Censorship

Everything you can write or draw offends someone. Whether it is meaningful political dialogue or an ugly parody, the United States has had a tradition of free speech. Want to make fun of the King of England, the President of the United States, make an outrageous caricature of a politician you dislike? You can do it, and the 1st Amendment to the Constitution protects your right to do so.

Don’t think much of the President, make him look like a monkey. Don’t like the Vice-President, have the feeling he is evil incarnate? Dress him up in PhotoShop to look like the devil. Want to make a comment on the recent Republican candidate for Vice-President? Slap a pig nose on her face and get all your friends to say what an artistic and insightful guy you are. But if you dislike the Obamas, you better just keep it to yourself. No PhotoShop for you, you racist. Satire not permitted.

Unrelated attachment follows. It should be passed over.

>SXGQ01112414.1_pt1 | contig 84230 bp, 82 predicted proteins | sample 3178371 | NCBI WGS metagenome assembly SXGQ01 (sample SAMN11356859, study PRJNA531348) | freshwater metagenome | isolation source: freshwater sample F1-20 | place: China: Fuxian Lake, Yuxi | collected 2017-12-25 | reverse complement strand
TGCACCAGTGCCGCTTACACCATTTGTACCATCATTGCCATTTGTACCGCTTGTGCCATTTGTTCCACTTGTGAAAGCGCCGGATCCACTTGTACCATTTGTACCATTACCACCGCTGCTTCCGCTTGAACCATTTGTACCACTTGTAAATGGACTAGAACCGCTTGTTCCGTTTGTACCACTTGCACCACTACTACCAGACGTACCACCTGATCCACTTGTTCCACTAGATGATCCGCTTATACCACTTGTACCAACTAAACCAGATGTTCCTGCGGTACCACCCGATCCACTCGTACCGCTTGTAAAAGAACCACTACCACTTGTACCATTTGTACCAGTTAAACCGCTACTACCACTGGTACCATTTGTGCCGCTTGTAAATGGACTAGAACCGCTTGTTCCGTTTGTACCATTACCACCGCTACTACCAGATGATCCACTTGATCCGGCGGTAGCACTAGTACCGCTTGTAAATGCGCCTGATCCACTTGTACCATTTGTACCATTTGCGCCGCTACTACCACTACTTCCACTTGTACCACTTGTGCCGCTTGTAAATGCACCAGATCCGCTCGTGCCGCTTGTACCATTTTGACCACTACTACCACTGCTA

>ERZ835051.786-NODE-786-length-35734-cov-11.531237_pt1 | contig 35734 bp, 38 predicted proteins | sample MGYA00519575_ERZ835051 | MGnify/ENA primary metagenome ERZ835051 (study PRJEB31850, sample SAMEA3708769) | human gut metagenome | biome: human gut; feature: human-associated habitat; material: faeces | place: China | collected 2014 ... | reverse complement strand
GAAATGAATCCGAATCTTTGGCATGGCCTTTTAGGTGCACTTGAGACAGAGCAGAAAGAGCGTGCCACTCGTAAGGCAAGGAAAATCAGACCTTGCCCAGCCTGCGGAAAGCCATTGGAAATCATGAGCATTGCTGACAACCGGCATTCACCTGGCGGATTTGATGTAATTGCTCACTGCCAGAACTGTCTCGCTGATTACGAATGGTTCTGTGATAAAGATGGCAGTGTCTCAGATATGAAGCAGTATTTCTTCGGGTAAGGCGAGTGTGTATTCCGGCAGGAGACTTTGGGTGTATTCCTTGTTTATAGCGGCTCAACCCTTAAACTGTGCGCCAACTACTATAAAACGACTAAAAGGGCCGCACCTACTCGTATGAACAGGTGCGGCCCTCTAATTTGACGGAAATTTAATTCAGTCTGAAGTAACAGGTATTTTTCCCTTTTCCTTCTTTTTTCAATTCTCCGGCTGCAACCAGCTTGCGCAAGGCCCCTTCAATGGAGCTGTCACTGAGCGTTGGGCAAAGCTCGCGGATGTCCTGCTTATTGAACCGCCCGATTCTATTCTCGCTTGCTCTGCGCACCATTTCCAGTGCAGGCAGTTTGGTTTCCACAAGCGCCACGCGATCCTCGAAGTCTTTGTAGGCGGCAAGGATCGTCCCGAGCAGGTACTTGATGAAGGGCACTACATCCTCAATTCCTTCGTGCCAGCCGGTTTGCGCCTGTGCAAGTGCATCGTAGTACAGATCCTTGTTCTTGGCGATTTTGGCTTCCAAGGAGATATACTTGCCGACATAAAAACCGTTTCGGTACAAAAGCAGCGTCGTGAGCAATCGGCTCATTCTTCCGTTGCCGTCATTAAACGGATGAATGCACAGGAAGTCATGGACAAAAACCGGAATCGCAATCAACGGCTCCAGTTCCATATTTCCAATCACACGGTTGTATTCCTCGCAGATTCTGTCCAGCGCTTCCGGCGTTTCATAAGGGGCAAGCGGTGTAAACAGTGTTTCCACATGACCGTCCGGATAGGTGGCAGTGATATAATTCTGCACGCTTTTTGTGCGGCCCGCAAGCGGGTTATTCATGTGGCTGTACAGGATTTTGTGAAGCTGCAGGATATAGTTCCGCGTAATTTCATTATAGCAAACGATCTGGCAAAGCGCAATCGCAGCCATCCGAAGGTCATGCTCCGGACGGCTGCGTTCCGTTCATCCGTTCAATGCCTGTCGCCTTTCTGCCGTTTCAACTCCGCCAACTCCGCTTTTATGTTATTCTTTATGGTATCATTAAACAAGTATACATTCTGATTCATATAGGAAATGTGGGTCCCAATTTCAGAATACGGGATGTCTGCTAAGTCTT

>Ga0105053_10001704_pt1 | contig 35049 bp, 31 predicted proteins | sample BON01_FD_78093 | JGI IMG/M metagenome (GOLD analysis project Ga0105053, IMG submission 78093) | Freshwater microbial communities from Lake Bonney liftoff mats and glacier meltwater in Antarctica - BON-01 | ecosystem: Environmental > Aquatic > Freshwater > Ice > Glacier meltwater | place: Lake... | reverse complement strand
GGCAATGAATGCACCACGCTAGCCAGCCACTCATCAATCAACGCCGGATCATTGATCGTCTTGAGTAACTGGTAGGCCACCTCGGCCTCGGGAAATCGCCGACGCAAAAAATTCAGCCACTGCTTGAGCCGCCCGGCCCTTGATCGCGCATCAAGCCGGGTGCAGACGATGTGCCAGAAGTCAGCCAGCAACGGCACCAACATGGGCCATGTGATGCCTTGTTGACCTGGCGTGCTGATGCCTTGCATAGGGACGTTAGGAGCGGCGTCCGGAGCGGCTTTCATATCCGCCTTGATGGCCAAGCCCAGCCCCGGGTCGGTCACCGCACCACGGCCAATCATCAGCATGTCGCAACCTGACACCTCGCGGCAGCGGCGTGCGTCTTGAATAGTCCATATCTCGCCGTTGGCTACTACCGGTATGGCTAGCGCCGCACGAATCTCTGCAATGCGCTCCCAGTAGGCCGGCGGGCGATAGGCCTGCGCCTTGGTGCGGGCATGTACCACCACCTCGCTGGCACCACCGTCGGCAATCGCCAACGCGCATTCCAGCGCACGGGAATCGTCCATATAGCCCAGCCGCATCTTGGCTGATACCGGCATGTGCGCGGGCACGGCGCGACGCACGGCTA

If we don’t believe in freedom of expression for people we despise, we don’t believe in it at all.
–Noam Chomsky

Advertisements

2 thoughts on “Censorship

  1. Boy, now to please “progressives” the First Amendment must be interpreted in-terms of historical context.

    Would it be “asinine” to want clarification about who decides what “history” is used to determine if the Amendment applies or not? How far back do we go? If we can make it 20,000 years or so it would be hard to define racial differences in any objective way. Maybe this is a good place to begin?

Comments are closed.